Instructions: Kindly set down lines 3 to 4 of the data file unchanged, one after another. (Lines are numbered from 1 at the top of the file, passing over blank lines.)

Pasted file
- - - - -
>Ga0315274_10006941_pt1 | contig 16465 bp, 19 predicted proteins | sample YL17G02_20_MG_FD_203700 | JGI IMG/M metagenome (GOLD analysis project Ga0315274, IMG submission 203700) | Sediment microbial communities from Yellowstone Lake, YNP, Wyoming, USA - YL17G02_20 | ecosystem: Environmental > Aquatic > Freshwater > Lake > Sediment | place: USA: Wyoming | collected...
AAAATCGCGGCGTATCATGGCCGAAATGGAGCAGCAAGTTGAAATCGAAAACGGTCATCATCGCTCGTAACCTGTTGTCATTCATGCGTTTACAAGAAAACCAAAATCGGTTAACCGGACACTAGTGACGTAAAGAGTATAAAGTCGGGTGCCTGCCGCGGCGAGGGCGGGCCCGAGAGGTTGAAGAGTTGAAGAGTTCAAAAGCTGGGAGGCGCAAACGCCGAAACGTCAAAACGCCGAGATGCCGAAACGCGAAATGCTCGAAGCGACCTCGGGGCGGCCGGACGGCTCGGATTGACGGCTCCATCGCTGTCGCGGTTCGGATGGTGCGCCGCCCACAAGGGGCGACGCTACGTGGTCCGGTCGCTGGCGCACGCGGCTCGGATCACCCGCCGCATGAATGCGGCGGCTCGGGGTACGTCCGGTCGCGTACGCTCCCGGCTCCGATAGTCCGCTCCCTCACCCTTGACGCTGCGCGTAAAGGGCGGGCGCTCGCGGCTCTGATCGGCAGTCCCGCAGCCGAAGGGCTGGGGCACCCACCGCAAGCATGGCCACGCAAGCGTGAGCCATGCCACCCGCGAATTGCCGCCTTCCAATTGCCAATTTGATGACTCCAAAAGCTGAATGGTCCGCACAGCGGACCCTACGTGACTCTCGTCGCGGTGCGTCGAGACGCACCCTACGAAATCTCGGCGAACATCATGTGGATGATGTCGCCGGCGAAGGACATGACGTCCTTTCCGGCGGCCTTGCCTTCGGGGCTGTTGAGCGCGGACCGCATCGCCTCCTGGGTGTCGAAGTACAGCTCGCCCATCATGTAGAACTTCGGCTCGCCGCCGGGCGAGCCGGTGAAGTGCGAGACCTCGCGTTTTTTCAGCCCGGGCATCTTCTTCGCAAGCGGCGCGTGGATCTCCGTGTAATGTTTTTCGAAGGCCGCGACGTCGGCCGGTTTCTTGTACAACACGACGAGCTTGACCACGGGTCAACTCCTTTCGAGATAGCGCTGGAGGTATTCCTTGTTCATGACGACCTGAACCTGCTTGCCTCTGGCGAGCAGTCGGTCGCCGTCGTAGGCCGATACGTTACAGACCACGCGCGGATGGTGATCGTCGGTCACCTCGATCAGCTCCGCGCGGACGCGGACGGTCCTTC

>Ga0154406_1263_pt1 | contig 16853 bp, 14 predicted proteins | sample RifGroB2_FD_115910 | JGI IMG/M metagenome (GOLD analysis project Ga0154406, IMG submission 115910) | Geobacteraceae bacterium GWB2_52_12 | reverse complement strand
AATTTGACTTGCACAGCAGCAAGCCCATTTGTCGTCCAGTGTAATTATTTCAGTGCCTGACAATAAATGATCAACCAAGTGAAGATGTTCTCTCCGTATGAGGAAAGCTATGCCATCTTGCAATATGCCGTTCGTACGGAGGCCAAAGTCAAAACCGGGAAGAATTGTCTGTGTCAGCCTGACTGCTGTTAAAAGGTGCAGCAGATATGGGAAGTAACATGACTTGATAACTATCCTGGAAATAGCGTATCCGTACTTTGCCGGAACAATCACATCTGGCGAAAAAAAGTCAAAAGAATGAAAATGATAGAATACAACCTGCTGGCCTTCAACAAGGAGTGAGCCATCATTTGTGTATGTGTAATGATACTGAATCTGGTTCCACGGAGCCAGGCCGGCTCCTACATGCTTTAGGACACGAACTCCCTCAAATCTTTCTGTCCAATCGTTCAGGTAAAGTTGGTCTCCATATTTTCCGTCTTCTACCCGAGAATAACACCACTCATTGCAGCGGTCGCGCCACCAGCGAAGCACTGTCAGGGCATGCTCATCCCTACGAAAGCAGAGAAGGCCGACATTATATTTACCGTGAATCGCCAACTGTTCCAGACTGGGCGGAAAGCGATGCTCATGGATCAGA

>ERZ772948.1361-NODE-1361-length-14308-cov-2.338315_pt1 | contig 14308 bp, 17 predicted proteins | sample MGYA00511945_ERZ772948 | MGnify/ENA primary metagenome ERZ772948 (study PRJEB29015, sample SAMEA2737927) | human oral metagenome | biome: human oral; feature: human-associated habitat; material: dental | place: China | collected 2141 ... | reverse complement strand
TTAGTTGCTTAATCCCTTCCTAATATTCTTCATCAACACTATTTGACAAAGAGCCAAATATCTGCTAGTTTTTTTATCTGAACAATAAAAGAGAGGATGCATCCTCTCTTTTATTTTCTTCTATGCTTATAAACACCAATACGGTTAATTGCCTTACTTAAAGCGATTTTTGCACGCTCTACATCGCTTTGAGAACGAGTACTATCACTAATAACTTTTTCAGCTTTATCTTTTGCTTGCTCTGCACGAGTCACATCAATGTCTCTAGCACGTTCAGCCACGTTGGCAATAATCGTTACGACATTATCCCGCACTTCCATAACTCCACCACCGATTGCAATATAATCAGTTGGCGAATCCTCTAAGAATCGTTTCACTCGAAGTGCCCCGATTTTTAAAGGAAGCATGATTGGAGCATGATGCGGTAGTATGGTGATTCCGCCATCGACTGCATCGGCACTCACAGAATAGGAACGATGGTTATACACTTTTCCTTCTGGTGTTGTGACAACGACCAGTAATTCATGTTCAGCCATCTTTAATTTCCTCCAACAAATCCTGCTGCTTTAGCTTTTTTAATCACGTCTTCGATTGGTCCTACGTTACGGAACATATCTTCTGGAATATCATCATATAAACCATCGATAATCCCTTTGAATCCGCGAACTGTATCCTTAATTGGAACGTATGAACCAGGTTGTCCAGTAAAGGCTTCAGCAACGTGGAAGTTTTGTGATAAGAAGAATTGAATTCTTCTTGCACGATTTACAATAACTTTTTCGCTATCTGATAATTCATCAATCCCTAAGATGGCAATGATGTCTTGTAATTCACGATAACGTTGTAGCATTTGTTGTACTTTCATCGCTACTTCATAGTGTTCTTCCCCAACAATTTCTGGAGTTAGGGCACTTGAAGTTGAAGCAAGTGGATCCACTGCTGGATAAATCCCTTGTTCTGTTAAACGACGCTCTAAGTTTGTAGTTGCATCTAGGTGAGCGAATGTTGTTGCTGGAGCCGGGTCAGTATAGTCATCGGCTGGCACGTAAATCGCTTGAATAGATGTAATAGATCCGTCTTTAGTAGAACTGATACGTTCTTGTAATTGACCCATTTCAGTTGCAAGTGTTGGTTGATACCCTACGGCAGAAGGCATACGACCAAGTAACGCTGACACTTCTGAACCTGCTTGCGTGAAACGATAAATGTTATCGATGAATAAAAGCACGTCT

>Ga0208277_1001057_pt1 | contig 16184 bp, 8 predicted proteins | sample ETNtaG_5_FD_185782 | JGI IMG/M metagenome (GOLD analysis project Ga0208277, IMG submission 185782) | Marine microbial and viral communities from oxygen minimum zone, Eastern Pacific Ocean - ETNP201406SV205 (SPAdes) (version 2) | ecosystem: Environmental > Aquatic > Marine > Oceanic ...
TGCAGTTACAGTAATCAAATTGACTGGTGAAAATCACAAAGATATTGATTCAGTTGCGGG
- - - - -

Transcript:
>Ga0154406_1263_pt1 | contig 16853 bp, 14 predicted proteins | sample RifGroB2_FD_115910 | JGI IMG/M metagenome (GOLD analysis project Ga0154406, IMG submission 115910) | Geobacteraceae bacterium GWB2_52_12 | reverse complement strand
AATTTGACTTGCACAGCAGCAAGCCCATTTGTCGTCCAGTGTAATTATTTCAGTGCCTGACAATAAATGATCAACCAAGTGAAGATGTTCTCTCCGTATGAGGAAAGCTATGCCATCTTGCAATATGCCGTTCGTACGGAGGCCAAAGTCAAAACCGGGAAGAATTGTCTGTGTCAGCCTGACTGCTGTTAAAAGGTGCAGCAGATATGGGAAGTAACATGACTTGATAACTATCCTGGAAATAGCGTATCCGTACTTTGCCGGAACAATCACATCTGGCGAAAAAAAGTCAAAAGAATGAAAATGATAGAATACAACCTGCTGGCCTTCAACAAGGAGTGAGCCATCATTTGTGTATGTGTAATGATACTGAATCTGGTTCCACGGAGCCAGGCCGGCTCCTACATGCTTTAGGACACGAACTCCCTCAAATCTTTCTGTCCAATCGTTCAGGTAAAGTTGGTCTCCATATTTTCCGTCTTCTACCCGAGAATAACACCACTCATTGCAGCGGTCGCGCCACCAGCGAAGCACTGTCAGGGCATGCTCATCCCTACGAAAGCAGAGAAGGCCGACATTATATTTACCGTGAATCGCCAACTGTTCCAGACTGGGCGGAAAGCGATGCTCATGGATCAGA